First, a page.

Cleveland Browns Need to Make the Right Decision at Tight End

Andrea Hangst@FBALL_AndreaFeatured Columnist IVFebruary 20, 2013

Ben Watson simply hasn't shown enough to warrant him remaining the Browns starting tight end in 2013.
Ben Watson simply hasn't shown enough to warrant him remaining the Browns starting tight end in 2013.Thearon W. Henderson/Getty Images

While the Cleveland Browns' offseason plans are getting a great deal of scrutiny, namely because no one knows what to expect at quarterback and because the defense is switching to a 3-4. Roster changes are inevitable and one position that needs some attention is tight end.

With each passing year, the tight end position has become more and more important. With offenses choosing to air the ball out more often, tight ends are required to be do-it-all Swiss army knives, much like their philosophical counterpart on defense, the safety.

Pass blocking, pass protection, run blocking, receiving—tight ends must do all of these to be considered well-rounded. Teams that don't have someone possessing all these skills are starting to fall behind.

The Browns fielded a trio of tight ends in 2012—Ben Watson, Alex Smith and Jordan Cameron—and none were particularly impressive. Watson caught 49 of 82 passes thrown his way, for 501 yards and three touchdowns.

Cameron caught just 20 of the 39 passes thrown to him for 226 yards and one touchdown. Smith, who is more of a pure blocking tight end, had just 18 passes thrown to him and 13 receptions, for 47 yards. He could have been more accurately called a fullback in 2012.

Considering the pedigree of the coaching staff—head coach Rob Chudzinski has extensive experience as a tight ends coach and helped build the career of San Diego Chargers' legend Antonio Gates, while offensive coordinator Norv Turner was the Chargers' head coach during Gates' best years—this is not an acceptable amount of production. 

There were flashes of competence out of the group of Browns tight ends in 2012. Watson's three dropped passes in 52 catchable throws made him a top 10 tight end when it came to drop rate. Though Cameron only worked in pass protection in just 8.8 percent of his total snaps, he didn't give up a single pressure (Watson gave up five, and was a pass blocker 20.5 percent of the time).

The Browns need at least one of these two men in particular to be more complete, multifaceted tight ends, down after down. If they aren't capable of doing so, they'll have to look elsewhere for a better option. 

Watson will become an unrestricted free agent when the league year officially begins in March. Though the Browns have enough salary cap space to re-sign all of their own free agents as well as add some from the outside, that doesn't mean Watson is safe.

In fact, if the Browns want to go another direction at tight end, then Watson is the least safe between himself, Cameron and Smith. Cameron is still developing—he was a basketball player primarily in college—and Smith still has value as a pure blocker, even though he could still have his contract voided this offseason and become a free agent himself.

Watson was supposed to be the all-around tight end but he's never really emerged beyond the level of mediocre. It makes him worthy of a roster spot somewhere as depth, but not as a starter. And with Cameron and potentially Smith remaining in Cleveland, the Browns won't need him should they add someone else.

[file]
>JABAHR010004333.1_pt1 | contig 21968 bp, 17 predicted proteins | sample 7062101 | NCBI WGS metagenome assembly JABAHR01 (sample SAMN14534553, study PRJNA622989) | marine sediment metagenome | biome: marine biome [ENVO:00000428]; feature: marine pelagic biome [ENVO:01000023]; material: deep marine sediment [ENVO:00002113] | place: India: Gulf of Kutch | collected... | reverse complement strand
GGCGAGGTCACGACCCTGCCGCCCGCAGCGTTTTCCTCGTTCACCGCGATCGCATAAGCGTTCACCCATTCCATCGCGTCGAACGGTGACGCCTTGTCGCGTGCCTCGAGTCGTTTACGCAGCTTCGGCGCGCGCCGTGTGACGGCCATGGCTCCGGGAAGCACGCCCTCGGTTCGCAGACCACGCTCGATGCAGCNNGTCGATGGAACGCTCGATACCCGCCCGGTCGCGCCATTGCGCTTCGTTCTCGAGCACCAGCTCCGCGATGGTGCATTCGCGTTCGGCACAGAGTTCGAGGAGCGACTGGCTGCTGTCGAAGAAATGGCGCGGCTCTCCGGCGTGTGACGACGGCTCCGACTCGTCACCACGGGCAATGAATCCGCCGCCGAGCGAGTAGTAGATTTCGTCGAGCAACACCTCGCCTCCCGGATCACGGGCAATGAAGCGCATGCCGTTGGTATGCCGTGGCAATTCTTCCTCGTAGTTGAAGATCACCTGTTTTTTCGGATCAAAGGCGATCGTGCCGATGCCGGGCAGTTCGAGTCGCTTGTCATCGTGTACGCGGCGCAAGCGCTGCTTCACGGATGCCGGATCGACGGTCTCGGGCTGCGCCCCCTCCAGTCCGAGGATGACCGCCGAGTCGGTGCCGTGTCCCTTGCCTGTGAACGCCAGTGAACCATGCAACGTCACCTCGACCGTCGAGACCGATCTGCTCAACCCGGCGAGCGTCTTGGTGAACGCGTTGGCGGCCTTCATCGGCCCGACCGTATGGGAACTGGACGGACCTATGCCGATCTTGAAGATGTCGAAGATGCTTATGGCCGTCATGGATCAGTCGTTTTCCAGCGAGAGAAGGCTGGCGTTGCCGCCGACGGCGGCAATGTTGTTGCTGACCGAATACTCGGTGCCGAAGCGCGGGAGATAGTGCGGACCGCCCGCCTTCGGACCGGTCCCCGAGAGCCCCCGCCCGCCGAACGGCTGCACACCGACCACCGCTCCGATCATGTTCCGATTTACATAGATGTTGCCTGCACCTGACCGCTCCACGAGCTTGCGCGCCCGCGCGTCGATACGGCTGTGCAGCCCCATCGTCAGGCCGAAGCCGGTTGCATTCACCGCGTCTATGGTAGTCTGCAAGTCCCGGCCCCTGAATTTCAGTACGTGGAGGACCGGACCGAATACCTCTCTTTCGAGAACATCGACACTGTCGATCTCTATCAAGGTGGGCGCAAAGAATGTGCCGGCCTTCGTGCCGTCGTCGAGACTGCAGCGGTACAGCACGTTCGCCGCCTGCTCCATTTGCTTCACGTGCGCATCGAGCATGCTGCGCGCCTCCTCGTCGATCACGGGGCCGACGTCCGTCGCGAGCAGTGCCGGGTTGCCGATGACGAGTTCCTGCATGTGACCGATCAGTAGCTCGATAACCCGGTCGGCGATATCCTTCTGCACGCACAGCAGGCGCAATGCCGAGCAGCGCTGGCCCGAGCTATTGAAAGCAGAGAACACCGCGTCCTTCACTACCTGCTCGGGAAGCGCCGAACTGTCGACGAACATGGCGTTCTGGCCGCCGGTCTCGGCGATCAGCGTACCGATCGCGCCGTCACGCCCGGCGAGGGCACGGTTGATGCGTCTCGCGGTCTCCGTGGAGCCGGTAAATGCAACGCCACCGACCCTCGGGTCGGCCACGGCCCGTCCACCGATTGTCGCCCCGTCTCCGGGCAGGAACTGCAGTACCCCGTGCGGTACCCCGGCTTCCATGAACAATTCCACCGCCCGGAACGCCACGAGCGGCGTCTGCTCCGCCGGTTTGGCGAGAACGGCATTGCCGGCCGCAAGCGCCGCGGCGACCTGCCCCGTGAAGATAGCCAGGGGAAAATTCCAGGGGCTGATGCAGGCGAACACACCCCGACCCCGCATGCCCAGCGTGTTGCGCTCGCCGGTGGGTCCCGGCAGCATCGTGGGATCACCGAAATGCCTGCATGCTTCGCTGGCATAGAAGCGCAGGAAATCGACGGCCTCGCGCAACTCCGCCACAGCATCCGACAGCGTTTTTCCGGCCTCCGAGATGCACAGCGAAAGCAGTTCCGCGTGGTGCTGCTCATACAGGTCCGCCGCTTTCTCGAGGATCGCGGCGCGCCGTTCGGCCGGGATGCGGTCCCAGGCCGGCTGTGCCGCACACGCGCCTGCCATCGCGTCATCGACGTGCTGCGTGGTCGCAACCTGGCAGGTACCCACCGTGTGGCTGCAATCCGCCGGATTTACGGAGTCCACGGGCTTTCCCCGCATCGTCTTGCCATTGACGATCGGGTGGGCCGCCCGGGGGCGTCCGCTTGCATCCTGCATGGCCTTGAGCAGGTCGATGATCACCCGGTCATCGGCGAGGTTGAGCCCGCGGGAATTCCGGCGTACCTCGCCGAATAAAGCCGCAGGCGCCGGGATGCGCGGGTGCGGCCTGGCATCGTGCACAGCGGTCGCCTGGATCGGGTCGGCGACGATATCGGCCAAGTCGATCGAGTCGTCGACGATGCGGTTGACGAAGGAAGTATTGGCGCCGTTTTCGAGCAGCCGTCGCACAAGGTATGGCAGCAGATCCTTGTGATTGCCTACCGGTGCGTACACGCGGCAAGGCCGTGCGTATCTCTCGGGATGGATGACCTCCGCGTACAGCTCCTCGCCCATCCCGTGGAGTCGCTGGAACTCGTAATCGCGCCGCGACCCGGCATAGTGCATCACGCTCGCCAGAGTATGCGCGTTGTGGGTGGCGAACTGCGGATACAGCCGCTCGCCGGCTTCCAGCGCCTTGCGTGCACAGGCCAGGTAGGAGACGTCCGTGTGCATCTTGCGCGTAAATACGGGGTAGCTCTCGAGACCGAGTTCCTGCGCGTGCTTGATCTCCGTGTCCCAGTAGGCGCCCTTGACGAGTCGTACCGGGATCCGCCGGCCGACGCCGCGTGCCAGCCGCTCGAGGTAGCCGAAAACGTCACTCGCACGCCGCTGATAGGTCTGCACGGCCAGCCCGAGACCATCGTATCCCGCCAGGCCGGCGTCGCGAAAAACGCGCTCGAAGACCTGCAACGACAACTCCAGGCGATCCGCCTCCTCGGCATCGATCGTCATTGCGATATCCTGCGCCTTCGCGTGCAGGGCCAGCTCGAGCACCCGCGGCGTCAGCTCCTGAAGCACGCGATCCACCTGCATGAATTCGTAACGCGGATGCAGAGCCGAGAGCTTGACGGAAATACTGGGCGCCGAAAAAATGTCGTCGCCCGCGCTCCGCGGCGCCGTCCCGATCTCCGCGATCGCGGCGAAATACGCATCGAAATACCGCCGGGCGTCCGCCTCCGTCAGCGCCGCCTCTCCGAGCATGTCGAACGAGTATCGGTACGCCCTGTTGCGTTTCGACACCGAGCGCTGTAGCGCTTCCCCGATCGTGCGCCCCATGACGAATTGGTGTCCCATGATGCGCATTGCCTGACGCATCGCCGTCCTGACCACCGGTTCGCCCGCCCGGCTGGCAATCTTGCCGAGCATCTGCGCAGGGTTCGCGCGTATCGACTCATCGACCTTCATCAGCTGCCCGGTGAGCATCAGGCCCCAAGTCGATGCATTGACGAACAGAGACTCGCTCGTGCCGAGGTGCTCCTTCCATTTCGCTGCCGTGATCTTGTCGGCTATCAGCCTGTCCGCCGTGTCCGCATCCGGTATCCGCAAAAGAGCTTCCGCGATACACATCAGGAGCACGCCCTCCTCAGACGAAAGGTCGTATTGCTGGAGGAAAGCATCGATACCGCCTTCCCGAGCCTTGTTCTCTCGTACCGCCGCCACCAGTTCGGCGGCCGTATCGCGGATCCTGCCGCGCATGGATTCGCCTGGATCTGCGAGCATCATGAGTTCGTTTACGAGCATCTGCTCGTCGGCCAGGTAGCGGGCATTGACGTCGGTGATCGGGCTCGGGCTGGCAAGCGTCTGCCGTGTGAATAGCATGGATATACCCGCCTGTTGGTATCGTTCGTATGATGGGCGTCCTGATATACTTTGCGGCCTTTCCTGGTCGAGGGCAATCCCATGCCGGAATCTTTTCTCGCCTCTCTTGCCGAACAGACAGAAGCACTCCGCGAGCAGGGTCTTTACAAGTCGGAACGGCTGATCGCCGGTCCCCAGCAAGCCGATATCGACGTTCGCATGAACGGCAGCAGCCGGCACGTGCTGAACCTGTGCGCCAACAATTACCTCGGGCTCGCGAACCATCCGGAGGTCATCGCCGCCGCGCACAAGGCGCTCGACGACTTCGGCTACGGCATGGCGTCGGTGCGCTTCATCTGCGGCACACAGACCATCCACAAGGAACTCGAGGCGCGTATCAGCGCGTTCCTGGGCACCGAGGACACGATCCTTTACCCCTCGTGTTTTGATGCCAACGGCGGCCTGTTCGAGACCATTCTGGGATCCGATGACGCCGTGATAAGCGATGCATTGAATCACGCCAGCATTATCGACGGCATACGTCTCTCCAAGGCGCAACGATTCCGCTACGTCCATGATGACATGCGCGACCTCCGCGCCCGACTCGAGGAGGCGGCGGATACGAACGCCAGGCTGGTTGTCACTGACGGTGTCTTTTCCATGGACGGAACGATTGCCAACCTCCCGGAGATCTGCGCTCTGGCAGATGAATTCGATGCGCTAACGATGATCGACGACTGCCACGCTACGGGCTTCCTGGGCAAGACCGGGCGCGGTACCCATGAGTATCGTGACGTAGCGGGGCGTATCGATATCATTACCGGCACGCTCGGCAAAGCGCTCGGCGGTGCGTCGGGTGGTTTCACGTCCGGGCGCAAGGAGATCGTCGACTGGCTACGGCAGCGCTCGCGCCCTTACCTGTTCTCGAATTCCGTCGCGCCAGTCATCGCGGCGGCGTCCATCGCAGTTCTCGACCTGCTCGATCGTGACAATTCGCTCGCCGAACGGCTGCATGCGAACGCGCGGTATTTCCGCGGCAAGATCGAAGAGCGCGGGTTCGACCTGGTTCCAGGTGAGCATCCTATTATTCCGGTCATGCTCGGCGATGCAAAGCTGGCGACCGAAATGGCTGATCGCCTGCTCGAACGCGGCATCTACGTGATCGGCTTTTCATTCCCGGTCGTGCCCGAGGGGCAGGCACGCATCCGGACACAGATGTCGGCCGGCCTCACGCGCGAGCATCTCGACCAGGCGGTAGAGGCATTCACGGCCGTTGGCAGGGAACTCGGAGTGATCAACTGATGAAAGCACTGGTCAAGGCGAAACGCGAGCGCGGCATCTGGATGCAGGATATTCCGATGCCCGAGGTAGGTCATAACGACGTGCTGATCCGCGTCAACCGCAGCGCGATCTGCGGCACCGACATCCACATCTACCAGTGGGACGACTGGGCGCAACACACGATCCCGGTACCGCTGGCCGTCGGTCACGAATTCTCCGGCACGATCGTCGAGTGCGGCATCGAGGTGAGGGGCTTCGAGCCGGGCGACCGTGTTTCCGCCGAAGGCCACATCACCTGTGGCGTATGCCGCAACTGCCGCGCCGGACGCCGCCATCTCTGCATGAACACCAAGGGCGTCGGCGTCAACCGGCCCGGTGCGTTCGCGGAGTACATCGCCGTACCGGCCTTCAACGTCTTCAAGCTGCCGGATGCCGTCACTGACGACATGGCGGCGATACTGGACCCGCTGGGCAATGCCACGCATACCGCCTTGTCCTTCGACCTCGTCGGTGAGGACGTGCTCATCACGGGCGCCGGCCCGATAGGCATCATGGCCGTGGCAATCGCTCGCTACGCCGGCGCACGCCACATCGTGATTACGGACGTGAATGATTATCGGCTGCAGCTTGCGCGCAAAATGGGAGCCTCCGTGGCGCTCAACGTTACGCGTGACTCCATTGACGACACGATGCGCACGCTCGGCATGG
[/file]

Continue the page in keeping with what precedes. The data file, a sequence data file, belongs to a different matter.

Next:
There are options available to the Browns in both free agency and the draft that should help boost the position. Among the veterans are Martellus Bennett, most recently of the New York Giants, San Francisco's Delanie Walker, Miami's Anthony Fasano and Dustin Keller of the New York Jets

Bennett was Pro Football Focus' fifth-ranking overall tight end for 2012, with positive grades in both the passing game and in blocking, and caught 55 of his 88 targets for 626 yards and five touchdowns with six drops. Walker edged out Bennett in terms of blocking, but his catching could have been more consistent—he had nine drops and caught only 56.8 percent of the passes thrown to him.

Fasano played 921 total snaps in 2012. He caught 41 passes for 332 yards and five touchdowns and notably had zero dropped passes. Keller's blocking stats aren't as good as the other three, but he caught 77.8 percent of the 36 passes thrown to him for 317 yards and two scores. All four of these options would fall well within the Browns' price range and would all be upgrades from Watson.

If the Browns go the draft route, they won't lack options. While the top two tight ends in the draft—Tyler Eifert from Notre Dame and Zach Ertz from Stanford—probably won't be in the Browns' reach, that doesn't mean they won't be able to find talent in later rounds.

Cincinnati's Travis Kelce, who had 45 receptions for 722 yards and eight scores in 2012, could be a mid-round option for the Browns. He did miss the Senior Bowl with an injury, however, so how healthy he looks at the Scouting Combine later this week will do a lot to his draft stock.

San Jose State's Ryan Otten, a Senior Bowl standout, could also be in the mix. His numbers were similar to Kelce's in 2012—47 catches, 742 yards, four touchdowns—and he can both catch and block. 

Whether the Browns give Weeden another year as their starting quarterback or if they bring in someone else for the job, the team simply needs to get its passing offense in order. There were hints of it last year once Josh Gordon developed into a downfield threat and Greg Little managed to get his head back into the game. But a complete-package tight end would round out their offense immeasurably.

Not only would this player elevate the run game and work in pass protection, but he'd serve as a valuable target both on the inside and outside. The Browns need more variety, more explosiveness and more weapons, to boost their offensive production. Therefore, tight end is a position they cannot take lightly in the coming two months.